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Pregled bibliografske jedinice broj: 604998

Language of Emotions: Expressing Negative Emotions in English and Croatian

Brdar, Irena
Language of Emotions: Expressing Negative Emotions in English and Croatian 2008., diplomski rad, Filozofski fakultet, Rijeka

Language of Emotions: Expressing Negative Emotions in English and Croatian

Brdar, Irena

Vrsta, podvrsta i kategorija rada
Ocjenski radovi, diplomski rad

Filozofski fakultet





Brala-Vukanović, Marija

Ključne riječi
Language; emotions; Sapir-Whorf hypothesis; culture

The subject of this thesis is language of emotions, that is, expression of negative emotions in Croatian versus Anglo-Saxon society. According to Adler, Rosenfeld and Proctor (2001), in the mainstream UK/US culture the unwritten rules of communication discourage open display of most emotions, especially negative ones. People do not shrink from making statements of fact or opinion, but when it comes to revealing their feelings they resort to indirect cues such as rhetorical questions or sarcasm. Croats, on the other hand, are generally considered direct in overt expression of both positive and negative emotions. This assumption is the main hypothesis to be tested in this study. According to the linguistic relativity interpretation of the Sapir-Whorf hypothesis, language and culture influence each other. An important aspect of this view is vocabulary. So, if a language has a particularly rich vocabulary for a thing or activity, that thing or activity is very important in its culture. Thus, in order to see how a society deals with expression of emotions, it is necessary to investigate emotion-related vocabulary of its language. In order to test the hypothesis two different analyses were carried out. Analysis 1 aimed at exploring the language of recent journalistic articles dealing with divorce, a subject usually associated with negative emotions. Thus, 86 different texts treating either Mills/McCartney divorce battle or Pokos/Radeljak acrimonious divorce were gathered from the Internet. The texts were divided into three groups and compared in aspects of grammar, language and vocabulary. Analysis 2, on the other hand, was focused on emotion-related vocabulary contained in six different dictionaries. Considering the extensiveness of the material provided by those dictionaries, the sphere of interest has been narrowed down to verbs and phrases referring to active negative emotions such as anger, fear, frustration and annoyance.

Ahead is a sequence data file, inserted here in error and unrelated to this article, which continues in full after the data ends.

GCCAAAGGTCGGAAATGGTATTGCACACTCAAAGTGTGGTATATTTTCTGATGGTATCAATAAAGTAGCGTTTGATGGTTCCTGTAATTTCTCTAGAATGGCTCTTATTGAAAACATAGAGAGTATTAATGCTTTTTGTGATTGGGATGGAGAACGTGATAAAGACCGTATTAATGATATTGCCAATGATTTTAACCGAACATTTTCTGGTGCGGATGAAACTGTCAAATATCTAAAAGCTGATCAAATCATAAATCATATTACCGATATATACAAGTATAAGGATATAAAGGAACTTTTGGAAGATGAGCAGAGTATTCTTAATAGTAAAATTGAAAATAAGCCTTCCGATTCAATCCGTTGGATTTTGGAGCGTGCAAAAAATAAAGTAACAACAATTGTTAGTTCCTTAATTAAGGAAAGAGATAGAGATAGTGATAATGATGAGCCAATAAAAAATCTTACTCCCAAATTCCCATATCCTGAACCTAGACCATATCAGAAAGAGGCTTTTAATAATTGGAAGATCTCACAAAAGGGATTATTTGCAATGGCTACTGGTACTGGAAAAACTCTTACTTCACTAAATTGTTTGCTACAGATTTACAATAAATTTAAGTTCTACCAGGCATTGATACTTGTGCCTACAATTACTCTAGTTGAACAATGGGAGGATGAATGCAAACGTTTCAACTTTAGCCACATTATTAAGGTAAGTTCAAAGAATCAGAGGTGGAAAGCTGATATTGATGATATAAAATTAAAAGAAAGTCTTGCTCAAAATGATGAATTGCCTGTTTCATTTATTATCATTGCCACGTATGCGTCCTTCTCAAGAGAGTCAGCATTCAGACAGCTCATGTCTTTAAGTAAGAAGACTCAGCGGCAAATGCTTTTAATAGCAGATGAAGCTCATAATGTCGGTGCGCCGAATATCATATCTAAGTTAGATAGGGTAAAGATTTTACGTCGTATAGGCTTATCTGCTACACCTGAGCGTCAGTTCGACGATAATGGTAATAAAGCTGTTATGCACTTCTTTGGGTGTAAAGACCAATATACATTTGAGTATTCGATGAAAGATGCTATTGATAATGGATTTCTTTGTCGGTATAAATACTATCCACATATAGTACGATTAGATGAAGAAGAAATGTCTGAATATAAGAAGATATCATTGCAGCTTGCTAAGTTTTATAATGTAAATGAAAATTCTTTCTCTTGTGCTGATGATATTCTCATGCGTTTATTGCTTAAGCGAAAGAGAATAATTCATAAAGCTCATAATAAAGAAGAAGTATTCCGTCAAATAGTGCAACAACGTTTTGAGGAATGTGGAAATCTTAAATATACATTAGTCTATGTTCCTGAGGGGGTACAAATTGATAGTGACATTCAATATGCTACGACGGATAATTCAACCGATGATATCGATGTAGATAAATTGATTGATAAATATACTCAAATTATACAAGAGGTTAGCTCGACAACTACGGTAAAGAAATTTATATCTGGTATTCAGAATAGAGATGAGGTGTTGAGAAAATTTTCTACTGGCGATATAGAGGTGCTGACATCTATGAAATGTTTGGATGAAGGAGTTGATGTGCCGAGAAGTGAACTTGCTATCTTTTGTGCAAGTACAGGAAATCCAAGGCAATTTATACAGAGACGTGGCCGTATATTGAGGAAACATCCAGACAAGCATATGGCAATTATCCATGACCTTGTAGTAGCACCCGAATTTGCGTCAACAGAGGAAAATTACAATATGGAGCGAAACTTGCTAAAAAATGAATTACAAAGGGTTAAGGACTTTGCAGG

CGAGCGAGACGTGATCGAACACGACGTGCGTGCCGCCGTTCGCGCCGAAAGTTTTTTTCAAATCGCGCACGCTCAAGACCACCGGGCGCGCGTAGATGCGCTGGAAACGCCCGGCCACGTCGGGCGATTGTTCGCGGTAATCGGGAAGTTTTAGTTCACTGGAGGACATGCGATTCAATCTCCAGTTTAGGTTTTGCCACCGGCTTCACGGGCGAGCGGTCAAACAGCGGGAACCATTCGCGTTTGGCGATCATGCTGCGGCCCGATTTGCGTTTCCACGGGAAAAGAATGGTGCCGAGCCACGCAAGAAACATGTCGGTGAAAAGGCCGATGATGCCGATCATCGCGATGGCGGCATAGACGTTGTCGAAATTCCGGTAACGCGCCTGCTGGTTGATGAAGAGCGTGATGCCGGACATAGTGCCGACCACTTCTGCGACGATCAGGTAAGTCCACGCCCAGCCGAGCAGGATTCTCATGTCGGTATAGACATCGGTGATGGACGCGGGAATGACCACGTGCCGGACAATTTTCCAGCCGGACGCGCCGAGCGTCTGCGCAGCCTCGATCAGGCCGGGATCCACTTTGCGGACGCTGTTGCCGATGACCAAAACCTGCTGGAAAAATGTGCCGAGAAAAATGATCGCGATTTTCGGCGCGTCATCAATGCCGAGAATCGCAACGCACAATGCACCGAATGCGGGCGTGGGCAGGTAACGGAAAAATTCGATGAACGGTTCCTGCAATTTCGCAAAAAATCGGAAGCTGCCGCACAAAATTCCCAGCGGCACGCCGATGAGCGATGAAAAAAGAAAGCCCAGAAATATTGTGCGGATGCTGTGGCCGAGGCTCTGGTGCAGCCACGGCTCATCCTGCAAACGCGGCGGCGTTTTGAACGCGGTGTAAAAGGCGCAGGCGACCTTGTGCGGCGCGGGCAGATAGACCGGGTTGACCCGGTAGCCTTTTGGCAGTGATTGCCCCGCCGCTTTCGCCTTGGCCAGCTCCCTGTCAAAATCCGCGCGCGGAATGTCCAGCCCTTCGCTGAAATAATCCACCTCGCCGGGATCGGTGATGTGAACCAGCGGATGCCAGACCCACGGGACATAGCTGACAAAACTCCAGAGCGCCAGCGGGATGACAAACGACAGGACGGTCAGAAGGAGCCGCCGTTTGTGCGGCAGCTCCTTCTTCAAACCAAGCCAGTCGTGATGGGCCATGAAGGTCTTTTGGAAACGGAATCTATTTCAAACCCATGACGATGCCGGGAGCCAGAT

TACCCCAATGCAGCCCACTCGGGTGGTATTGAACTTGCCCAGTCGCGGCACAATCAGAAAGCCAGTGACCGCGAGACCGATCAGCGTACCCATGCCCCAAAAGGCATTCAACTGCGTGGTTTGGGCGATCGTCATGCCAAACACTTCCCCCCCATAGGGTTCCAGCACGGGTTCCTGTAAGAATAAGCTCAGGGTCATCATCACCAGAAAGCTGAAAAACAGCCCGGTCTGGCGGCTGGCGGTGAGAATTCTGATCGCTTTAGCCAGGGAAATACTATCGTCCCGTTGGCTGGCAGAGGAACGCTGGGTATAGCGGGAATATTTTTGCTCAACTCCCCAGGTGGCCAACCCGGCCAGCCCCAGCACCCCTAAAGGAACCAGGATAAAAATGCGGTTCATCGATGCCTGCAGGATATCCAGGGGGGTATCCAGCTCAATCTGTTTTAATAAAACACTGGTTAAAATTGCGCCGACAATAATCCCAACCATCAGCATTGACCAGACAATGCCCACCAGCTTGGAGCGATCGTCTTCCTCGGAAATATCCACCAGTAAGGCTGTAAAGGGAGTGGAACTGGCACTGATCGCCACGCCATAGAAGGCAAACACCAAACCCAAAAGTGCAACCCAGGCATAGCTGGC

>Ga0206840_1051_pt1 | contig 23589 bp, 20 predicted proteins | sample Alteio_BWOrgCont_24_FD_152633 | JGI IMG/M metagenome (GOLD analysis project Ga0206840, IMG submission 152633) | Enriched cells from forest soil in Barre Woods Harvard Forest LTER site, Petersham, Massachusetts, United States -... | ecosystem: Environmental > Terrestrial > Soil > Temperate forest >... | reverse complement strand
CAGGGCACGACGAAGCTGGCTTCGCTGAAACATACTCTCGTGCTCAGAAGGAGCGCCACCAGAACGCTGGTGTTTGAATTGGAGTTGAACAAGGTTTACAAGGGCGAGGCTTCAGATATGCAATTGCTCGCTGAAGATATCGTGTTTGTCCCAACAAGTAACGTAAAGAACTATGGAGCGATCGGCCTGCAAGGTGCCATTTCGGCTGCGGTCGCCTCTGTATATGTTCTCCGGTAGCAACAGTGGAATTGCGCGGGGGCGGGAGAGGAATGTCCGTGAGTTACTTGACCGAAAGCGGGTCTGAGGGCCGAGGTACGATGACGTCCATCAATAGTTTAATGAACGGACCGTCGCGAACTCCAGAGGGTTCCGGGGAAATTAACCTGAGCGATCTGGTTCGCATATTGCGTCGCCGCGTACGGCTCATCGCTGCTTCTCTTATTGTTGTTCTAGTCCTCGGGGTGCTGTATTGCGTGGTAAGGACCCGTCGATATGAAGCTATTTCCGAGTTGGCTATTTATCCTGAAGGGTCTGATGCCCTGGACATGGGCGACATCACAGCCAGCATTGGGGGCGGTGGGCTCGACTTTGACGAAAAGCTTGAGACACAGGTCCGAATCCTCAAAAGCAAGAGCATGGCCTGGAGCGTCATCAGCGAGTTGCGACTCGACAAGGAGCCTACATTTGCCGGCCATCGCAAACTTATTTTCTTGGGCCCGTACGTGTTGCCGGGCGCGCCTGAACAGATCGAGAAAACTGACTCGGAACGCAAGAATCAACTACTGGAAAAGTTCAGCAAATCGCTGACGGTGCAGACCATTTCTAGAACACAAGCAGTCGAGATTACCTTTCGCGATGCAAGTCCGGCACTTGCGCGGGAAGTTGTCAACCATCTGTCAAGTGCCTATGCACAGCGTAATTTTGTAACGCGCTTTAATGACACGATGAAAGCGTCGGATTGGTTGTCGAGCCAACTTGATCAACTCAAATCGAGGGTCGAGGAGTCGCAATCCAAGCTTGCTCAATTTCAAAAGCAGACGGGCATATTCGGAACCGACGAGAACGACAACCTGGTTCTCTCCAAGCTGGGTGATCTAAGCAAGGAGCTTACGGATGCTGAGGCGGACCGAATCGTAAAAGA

Izvorni jezik

Znanstvena područja


Filozofski fakultet, Rijeka